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Republican State Sen. Roby Smith briefly explained why SSB 1199 is necessary. The bill will strengthen Iowa’s election integrity and address the actions of a handful of rogue county auditors who broke the law in the 2020 general election.

Smith said that the “vast, vast majority” of county auditors do a wonderful job and he appreciates the service they provide Iowans.

“But we have to keep in mind the state cannot have a handful of auditors that obstruct those goals to the detriment of Iowa voters,” he said. “Those auditors’ inability to follow the law, or their belief that they have the power to create their own law or to veto the laws that we have passed legally at this Capitol has caused unnecessary confusion and wasteful spending of tax dollars in 2020.”

Smith was referencing county auditors who pre-populated absentee ballot request forms and sent them to voters in 2020. Those absentee forms were ruled illegal and the auditors had to resend forms to voters in their county.

SSB 1199 will bring uniformity to enforcement as well as enhance the penalties for auditors who disregard the law.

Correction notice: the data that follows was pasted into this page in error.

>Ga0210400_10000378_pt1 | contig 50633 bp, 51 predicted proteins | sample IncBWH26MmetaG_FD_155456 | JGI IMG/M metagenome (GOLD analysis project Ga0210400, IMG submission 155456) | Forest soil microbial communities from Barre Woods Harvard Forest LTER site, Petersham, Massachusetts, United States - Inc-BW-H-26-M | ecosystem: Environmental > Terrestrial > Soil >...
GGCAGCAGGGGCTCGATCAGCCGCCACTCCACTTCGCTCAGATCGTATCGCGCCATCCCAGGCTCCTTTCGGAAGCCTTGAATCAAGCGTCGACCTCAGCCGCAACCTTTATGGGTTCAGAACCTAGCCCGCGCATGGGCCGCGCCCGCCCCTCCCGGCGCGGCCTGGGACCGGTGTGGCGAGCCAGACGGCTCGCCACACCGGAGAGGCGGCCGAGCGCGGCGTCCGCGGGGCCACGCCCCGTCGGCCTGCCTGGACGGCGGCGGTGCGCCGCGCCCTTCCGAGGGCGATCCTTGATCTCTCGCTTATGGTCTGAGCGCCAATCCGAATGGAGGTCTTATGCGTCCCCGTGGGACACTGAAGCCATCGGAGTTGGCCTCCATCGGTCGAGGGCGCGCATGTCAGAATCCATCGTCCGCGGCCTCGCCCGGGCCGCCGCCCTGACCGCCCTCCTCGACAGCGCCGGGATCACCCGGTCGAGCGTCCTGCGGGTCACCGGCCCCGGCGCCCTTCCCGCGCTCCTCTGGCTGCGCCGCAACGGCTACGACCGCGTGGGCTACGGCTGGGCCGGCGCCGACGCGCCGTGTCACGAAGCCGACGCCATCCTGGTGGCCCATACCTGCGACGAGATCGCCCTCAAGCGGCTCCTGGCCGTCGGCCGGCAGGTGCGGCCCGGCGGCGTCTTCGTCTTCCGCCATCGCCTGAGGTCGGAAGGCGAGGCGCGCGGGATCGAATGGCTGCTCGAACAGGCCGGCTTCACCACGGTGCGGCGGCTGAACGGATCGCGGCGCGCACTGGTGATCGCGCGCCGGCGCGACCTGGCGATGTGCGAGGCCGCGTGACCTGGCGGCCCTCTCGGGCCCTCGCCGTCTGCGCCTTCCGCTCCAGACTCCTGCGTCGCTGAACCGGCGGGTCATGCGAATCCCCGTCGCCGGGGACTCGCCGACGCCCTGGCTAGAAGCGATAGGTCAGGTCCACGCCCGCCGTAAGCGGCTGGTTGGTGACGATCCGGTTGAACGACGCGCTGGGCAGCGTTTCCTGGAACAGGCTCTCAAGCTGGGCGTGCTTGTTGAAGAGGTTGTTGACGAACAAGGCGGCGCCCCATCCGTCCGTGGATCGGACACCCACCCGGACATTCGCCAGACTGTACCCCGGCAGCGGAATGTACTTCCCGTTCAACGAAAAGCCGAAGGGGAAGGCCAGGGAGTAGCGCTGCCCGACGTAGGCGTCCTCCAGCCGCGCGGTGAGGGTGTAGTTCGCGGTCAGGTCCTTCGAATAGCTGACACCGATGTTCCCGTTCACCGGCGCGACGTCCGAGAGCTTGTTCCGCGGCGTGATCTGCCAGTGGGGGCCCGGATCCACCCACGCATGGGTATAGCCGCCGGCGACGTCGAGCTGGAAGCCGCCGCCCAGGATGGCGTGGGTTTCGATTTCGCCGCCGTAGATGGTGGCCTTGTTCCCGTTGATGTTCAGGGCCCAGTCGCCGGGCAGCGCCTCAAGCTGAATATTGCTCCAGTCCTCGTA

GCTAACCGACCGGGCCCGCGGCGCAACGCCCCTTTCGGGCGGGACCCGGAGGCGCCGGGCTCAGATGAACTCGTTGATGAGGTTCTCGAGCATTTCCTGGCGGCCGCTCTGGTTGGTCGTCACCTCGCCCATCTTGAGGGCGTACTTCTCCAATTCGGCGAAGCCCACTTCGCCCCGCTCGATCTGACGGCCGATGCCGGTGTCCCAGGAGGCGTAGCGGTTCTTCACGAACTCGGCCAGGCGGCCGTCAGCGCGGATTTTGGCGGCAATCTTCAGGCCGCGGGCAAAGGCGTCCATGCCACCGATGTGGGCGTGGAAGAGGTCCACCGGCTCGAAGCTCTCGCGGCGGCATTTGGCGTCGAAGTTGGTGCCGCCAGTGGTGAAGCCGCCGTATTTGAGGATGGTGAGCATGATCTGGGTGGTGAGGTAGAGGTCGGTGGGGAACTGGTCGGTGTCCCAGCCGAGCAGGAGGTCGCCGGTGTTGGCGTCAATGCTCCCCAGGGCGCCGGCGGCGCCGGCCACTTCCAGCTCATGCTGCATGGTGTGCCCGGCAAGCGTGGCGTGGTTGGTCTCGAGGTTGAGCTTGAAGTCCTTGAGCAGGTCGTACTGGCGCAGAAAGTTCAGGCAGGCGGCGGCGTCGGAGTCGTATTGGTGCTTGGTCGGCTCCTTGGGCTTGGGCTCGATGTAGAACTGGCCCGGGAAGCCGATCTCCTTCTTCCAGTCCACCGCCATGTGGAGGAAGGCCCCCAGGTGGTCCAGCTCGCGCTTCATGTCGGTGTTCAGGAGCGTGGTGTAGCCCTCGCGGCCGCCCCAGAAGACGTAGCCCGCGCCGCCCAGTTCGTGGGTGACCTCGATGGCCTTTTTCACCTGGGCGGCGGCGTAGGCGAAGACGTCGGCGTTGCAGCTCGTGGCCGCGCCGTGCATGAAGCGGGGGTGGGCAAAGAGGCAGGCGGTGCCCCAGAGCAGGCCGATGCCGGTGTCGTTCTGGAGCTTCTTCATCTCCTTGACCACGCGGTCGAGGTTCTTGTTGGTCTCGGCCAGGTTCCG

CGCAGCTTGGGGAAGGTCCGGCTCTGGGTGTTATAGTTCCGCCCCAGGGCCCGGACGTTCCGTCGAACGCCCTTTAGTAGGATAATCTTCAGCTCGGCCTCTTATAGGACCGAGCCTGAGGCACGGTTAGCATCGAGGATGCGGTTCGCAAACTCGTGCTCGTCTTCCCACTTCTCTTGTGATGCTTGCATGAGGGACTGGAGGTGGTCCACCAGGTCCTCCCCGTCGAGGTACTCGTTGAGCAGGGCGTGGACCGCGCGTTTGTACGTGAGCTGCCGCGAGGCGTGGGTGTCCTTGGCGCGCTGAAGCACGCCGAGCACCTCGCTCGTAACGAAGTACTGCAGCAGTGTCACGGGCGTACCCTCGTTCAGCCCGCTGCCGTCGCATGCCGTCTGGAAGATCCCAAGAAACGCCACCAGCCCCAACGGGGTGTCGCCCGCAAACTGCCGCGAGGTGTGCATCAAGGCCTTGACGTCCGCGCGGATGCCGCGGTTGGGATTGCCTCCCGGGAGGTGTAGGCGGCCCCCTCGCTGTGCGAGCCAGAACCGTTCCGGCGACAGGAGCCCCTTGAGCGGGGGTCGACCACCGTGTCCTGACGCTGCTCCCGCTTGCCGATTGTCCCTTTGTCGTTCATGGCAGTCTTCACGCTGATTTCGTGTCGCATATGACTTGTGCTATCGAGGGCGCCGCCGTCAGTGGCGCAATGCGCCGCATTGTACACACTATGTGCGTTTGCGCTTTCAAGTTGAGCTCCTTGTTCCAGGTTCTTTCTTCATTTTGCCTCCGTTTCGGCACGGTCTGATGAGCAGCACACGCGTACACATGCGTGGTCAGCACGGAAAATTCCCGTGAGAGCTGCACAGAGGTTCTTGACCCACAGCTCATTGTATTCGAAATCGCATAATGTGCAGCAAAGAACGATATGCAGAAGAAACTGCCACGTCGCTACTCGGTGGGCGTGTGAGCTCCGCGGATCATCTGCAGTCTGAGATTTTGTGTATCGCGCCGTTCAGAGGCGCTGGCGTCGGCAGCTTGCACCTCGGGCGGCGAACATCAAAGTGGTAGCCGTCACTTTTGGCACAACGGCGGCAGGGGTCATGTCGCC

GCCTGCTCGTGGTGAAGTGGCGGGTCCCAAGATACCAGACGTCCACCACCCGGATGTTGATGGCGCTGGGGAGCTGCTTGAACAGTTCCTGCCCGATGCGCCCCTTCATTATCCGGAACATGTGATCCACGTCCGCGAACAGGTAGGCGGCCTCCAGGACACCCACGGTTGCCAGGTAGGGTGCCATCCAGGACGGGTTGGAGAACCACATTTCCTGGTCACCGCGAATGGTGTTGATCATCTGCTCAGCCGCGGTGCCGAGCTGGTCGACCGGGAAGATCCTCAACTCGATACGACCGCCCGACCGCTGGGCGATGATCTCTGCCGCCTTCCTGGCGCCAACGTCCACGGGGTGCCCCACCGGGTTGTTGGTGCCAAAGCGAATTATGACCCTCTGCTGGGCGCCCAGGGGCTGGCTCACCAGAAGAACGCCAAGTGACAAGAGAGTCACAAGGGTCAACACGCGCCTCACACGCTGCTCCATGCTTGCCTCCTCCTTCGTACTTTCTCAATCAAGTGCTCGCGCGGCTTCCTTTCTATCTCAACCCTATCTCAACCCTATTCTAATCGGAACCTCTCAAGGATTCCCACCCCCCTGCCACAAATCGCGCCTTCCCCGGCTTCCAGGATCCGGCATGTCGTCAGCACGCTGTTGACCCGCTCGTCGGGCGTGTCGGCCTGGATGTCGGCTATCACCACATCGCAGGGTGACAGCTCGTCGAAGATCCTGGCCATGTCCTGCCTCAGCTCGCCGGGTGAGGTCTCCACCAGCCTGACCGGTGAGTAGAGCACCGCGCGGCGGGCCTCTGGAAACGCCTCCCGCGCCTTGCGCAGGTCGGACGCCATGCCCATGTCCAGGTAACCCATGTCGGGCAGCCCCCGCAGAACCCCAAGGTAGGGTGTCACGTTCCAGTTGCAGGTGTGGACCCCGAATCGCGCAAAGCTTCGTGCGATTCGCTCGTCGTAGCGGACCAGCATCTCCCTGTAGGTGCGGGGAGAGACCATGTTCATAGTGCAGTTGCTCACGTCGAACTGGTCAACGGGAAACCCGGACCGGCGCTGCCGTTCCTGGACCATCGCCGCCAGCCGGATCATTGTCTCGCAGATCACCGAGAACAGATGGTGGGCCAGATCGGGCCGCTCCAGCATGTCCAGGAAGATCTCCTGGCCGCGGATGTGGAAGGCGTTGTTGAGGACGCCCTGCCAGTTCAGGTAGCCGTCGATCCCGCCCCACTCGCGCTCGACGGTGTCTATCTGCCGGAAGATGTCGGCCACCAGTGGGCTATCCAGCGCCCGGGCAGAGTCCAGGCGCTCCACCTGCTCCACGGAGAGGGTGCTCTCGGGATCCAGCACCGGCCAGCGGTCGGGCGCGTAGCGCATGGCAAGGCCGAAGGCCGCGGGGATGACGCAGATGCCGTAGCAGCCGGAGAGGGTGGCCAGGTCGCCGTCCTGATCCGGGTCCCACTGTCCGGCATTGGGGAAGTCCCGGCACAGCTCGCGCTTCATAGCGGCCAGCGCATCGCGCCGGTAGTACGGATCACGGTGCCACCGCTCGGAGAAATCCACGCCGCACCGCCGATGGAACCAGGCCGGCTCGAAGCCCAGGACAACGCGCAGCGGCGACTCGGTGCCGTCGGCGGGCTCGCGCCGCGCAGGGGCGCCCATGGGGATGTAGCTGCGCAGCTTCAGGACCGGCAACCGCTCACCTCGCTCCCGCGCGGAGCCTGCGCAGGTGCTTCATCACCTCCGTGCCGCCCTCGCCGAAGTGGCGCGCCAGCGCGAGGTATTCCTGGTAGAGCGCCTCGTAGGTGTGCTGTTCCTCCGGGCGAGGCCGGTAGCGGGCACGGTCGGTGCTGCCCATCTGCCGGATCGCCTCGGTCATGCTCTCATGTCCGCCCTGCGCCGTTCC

“The laws we pass in this Capitol will be followed by all elected officials in this state,” Smith said.

Trimming the number of absentee voting days from 29 to 18 will limit what Smith called voter remorse and shorten the length of campaigning in the state. It also allows more time for informed voting.

Smith said the Democrat complaints about voter suppression are nothing new when it comes to Iowa election law. When absentee voting went from 40 days to 29 days, Democrats cried voter suppression. But there was record turnout.

“When we pass election bills in this chamber, and they become law, we get record turnout,” Smith said.

The bill sailed through committee on Thursday and will likely be debated on the floor of the Senate this week.

Jacob Hall

Author: Jacob Hall